Cook County Board President Toni Preckwinkle today stood with gun safety advocates, gun victims' families and members of the faith-based community to highlight the County's firearm tax.
Beginning today, a $25 tax will be imposed on all firearm purchases made within Cook County. President Preckwinkle pushed for this policy in order to help fund the Cook County Health and Hospitals System, where it costs roughly $52,000 to treat a gunshot victim at Stroger Hospital, the County's flagship hospital.
This new policy will help us provide more resources to our vital public health system, which on a daily basis has to treat the victims of gun violence, President Preckwinkle said. Gunshot victims make up more than 30 percent of the patients our trauma center sees. I know this tax will not unilaterally solve the violence issue we face here in Chicago and other parts of Cook County, but it is without a doubt a necessary piece of the puzzle.
In addition to the firearms tax, Cook County has pushed through other common sense gun safety policies, including a fine of up to $2,000 for those who fail to report a lost or stolen gun and violence prevention funding to help take back our communities from those who wage warfare in on our streets. She also has advocated for legislation that would ban assault weapons and high capacity magazines; require registration of existing firearms and require background checks on all firearm sales at gun shows -- commonly referred to as the “gun show loophole.”
The Illinois Council Against Handgun Violence thanks President Preckwinkle and the County board for passing and implementing this important measure,” said Colleen Daly, Executive Director of The Illinois Council Against Handgun Violence. “This tax is an extremely important step toward making the gun industry accountable for the damage caused by their products.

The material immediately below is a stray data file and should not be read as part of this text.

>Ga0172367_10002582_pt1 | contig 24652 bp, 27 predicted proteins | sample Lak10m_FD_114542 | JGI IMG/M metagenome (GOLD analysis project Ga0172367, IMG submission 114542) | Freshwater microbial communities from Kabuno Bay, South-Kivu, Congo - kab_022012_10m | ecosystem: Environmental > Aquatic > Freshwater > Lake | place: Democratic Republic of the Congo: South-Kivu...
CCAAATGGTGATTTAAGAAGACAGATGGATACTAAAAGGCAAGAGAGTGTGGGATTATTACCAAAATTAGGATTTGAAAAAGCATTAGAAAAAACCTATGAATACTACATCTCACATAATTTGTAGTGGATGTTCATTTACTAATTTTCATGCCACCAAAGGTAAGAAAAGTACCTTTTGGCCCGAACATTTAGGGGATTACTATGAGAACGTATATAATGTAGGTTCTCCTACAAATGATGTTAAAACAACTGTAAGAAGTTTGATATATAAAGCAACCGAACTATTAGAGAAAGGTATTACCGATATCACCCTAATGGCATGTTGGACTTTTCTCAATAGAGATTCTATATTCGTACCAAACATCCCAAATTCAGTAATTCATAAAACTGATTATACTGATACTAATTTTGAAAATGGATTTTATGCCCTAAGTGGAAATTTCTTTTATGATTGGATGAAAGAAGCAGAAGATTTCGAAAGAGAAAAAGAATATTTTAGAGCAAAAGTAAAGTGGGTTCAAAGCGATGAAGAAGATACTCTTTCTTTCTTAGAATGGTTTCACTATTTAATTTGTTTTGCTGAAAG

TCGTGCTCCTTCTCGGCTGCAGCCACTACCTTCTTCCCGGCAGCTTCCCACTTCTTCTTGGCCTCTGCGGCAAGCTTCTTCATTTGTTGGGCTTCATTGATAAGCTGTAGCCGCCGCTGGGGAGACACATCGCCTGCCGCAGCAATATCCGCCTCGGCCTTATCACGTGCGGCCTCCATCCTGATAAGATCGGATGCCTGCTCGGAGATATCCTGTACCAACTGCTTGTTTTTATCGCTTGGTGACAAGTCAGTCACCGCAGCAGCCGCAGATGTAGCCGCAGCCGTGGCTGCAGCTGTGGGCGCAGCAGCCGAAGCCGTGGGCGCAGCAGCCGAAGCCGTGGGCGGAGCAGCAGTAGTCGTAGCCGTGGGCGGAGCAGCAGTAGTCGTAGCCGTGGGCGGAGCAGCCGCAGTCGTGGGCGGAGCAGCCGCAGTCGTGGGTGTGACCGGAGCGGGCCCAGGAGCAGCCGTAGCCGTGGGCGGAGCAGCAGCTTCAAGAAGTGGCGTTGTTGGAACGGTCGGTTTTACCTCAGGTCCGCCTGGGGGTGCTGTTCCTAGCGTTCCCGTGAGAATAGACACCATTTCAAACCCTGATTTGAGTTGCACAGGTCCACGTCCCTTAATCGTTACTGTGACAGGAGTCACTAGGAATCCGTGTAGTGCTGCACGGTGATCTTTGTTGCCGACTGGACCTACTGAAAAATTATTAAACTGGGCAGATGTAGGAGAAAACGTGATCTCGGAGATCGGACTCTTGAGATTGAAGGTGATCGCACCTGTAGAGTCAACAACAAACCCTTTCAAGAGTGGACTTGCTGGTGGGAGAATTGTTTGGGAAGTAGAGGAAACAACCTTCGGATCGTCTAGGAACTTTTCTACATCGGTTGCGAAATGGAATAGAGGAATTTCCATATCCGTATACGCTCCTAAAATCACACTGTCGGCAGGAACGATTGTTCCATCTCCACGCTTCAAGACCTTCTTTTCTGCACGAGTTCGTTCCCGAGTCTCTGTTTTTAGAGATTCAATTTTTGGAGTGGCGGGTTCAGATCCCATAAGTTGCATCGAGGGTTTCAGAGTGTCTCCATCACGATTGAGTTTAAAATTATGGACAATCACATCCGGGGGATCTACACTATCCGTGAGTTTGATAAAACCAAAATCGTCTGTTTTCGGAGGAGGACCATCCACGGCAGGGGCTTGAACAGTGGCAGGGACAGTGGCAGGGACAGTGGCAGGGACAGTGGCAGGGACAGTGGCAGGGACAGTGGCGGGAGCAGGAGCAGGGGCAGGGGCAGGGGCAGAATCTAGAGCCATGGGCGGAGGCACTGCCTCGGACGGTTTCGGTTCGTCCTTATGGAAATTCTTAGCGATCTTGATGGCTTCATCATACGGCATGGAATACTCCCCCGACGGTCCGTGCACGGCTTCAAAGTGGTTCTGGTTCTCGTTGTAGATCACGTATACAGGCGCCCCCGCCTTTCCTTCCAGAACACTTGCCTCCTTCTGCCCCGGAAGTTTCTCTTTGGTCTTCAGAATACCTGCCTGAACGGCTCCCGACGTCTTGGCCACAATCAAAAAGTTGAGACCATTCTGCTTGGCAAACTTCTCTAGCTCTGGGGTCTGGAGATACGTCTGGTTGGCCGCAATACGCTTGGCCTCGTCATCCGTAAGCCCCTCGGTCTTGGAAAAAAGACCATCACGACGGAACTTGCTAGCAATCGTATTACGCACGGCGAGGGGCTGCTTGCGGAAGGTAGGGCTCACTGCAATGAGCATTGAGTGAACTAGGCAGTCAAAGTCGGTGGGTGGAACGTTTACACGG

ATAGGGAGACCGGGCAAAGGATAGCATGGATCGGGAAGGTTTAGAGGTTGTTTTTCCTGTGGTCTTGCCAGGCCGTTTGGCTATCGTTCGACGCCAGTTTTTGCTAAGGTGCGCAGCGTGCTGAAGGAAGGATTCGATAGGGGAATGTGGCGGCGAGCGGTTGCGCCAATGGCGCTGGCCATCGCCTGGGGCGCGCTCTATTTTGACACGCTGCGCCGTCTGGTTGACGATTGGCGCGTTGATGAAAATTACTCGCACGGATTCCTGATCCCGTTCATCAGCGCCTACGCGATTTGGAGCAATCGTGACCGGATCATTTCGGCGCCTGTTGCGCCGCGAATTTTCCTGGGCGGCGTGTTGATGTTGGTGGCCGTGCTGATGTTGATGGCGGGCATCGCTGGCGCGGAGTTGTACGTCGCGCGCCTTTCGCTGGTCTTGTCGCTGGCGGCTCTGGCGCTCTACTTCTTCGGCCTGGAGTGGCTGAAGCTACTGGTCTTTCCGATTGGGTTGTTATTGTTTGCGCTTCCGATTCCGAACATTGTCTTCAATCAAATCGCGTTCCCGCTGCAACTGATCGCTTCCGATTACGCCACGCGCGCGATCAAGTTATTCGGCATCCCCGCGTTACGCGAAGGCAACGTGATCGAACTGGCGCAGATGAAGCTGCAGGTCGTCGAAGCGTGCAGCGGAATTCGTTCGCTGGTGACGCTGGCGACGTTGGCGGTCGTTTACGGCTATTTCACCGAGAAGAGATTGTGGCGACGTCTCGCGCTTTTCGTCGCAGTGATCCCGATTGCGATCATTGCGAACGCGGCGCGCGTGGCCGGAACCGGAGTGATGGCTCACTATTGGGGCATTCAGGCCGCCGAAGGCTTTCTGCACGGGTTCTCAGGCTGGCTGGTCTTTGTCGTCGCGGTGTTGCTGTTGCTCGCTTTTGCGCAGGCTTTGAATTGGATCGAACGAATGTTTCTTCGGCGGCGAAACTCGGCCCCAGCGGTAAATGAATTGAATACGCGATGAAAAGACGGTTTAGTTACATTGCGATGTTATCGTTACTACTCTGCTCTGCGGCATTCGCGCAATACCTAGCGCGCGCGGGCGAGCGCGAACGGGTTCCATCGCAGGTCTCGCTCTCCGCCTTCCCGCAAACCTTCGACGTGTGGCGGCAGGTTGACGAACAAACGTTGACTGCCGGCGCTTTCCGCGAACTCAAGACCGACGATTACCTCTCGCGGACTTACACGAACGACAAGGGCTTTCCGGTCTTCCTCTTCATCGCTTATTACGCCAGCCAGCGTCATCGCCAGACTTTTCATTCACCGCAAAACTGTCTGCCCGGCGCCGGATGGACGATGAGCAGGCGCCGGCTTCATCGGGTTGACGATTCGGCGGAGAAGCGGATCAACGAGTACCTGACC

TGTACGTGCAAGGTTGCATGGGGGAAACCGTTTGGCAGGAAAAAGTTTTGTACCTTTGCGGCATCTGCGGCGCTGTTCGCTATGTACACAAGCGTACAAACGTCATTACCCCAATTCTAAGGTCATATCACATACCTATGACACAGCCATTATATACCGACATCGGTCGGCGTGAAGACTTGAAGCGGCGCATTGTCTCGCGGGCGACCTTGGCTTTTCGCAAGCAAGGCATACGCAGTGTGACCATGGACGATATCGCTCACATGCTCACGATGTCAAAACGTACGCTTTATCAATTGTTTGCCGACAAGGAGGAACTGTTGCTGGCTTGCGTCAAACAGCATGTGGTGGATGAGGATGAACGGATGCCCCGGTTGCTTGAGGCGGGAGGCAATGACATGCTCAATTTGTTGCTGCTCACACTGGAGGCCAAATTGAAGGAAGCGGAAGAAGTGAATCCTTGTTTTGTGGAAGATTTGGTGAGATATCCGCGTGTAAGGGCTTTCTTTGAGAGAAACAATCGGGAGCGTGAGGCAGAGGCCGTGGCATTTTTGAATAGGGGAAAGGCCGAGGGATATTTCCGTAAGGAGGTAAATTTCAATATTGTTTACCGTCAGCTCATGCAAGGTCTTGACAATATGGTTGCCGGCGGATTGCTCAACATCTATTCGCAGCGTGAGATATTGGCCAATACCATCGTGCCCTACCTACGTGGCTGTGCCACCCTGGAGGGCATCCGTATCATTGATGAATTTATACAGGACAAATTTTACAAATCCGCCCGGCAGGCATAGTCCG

The Cook County Board shining a light on this urgent issue reminds us that it takes a community to build peace in Chicago and Cook County, said Father Brendan Curran, Pastor at St. Pius V Catholic Church and Elementary School. Policies like the firearm tax address not only the economic cost of gun violence, but also the human toll that these guns take on a daily basis. I have buried too many of my parishioners to stand idly by while Washington D.C. and Springfield fail to act. I'm proud of President Preckwinkle and the County Board for taking meaningful steps to address the violence in our neighborhoods.
Representatives from more than 20 organizations joined President Preckwinkle, including the Archdiocese of Chicago, Build, Inc., the Center for Crime Prevention and Control, Chicago Citizens for Change, CROSSwalk, Disciples for Christ Church, Enlace Chicago, Erie Neighborhood House, Gads Hill Center, Goodcity, Greater Auburn Gresham Development Corporation, Hope Presbyterian Church, Illinois Coalition Against Gun Violence, Inner-City Muslim Action Network, Interfaith Illinois, Inc., Kidz Korna, K.L.E.O. Center, Latinos Progresando, Mujeres Latinas en Acción, Southwest Organizing Project, St. Pius V Parish, St. Rita Church, TARGET Area Development Corporation, United Congress of Community and Religious Organizations and Universidad Popular.
The firearm tax is expected to generate $600,000 in FY 2013.